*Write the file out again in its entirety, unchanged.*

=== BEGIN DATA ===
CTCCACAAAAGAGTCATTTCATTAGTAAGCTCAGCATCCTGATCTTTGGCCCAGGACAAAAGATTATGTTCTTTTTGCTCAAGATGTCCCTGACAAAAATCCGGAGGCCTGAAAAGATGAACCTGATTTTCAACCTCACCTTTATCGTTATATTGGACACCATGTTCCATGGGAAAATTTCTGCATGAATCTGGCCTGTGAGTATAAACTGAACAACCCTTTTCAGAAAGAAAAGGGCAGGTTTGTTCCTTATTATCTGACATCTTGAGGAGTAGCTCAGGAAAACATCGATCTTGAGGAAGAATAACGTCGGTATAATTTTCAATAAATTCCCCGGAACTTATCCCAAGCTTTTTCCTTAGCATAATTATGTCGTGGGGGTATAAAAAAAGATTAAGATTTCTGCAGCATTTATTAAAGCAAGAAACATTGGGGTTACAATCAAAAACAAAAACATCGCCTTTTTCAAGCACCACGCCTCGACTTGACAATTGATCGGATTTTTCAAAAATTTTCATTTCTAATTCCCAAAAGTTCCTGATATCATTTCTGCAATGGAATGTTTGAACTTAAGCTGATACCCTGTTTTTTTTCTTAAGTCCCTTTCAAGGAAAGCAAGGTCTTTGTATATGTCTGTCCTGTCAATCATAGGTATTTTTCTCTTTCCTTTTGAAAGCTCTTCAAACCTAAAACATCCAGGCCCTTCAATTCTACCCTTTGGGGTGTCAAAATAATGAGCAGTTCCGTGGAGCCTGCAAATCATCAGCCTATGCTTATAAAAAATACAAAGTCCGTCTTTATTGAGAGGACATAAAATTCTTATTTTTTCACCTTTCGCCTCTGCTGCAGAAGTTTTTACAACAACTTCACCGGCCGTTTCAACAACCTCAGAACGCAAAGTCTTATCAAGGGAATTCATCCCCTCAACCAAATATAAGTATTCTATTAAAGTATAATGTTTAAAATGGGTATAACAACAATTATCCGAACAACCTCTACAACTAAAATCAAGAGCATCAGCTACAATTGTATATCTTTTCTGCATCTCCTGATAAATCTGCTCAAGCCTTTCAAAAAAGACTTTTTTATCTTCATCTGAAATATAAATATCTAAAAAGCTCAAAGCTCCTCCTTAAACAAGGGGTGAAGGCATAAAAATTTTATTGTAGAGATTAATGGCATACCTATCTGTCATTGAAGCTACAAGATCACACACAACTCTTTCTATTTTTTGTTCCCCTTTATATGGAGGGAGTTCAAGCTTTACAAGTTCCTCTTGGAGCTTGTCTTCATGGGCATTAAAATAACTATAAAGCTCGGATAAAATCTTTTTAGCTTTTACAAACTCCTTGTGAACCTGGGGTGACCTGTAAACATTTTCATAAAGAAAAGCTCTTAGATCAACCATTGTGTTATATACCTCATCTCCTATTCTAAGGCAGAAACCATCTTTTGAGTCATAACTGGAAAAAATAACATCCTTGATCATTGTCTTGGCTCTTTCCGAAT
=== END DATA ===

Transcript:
CTCCACAAAAGAGTCATTTCATTAGTAAGCTCAGCATCCTGATCTTTGGCCCAGGACAAAAGATTATGTTCTTTTTGCTCAAGATGTCCCTGACAAAAATCCGGAGGCCTGAAAAGATGAACCTGATTTTCAACCTCACCTTTATCGTTATATTGGACACCATGTTCCATGGGAAAATTTCTGCATGAATCTGGCCTGTGAGTATAAACTGAACAACCCTTTTCAGAAAGAAAAGGGCAGGTTTGTTCCTTATTATCTGACATCTTGAGGAGTAGCTCAGGAAAACATCGATCTTGAGGAAGAATAACGTCGGTATAATTTTCAATAAATTCCCCGGAACTTATCCCAAGCTTTTTCCTTAGCATAATTATGTCGTGGGGGTATAAAAAAAGATTAAGATTTCTGCAGCATTTATTAAAGCAAGAAACATTGGGGTTACAATCAAAAACAAAAACATCGCCTTTTTCAAGCACCACGCCTCGACTTGACAATTGATCGGATTTTTCAAAAATTTTCATTTCTAATTCCCAAAAGTTCCTGATATCATTTCTGCAATGGAATGTTTGAACTTAAGCTGATACCCTGTTTTTTTTCTTAAGTCCCTTTCAAGGAAAGCAAGGTCTTTGTATATGTCTGTCCTGTCAATCATAGGTATTTTTCTCTTTCCTTTTGAAAGCTCTTCAAACCTAAAACATCCAGGCCCTTCAATTCTACCCTTTGGGGTGTCAAAATAATGAGCAGTTCCGTGGAGCCTGCAAATCATCAGCCTATGCTTATAAAAAATACAAAGTCCGTCTTTATTGAGAGGACATAAAATTCTTATTTTTTCACCTTTCGCCTCTGCTGCAGAAGTTTTTACAACAACTTCACCGGCCGTTTCAACAACCTCAGAACGCAAAGTCTTATCAAGGGAATTCATCCCCTCAACCAAATATAAGTATTCTATTAAAGTATAATGTTTAAAATGGGTATAACAACAATTATCCGAACAACCTCTACAACTAAAATCAAGAGCATCAGCTACAATTGTATATCTTTTCTGCATCTCCTGATAAATCTGCTCAAGCCTTTCAAAAAAGACTTTTTTATCTTCATCTGAAATATAAATATCTAAAAAGCTCAAAGCTCCTCCTTAAACAAGGGGTGAAGGCATAAAAATTTTATTGTAGAGATTAATGGCATACCTATCTGTCATTGAAGCTACAAGATCACACACAACTCTTTCTATTTTTTGTTCCCCTTTATATGGAGGGAGTTCAAGCTTTACAAGTTCCTCTTGGAGCTTGTCTTCATGGGCATTAAAATAACTATAAAGCTCGGATAAAATCTTTTTAGCTTTTACAAACTCCTTGTGAACCTGGGGTGACCTGTAAACATTTTCATAAAGAAAAGCTCTTAGATCAACCATTGTGTTATATACCTCATCTCCTATTCTAAGGCAGAAACCATCTTTTGAGTCATAACTGGAAAAAATAACATCCTTGATCATTGTCTTGGCTCTTTCCGAAT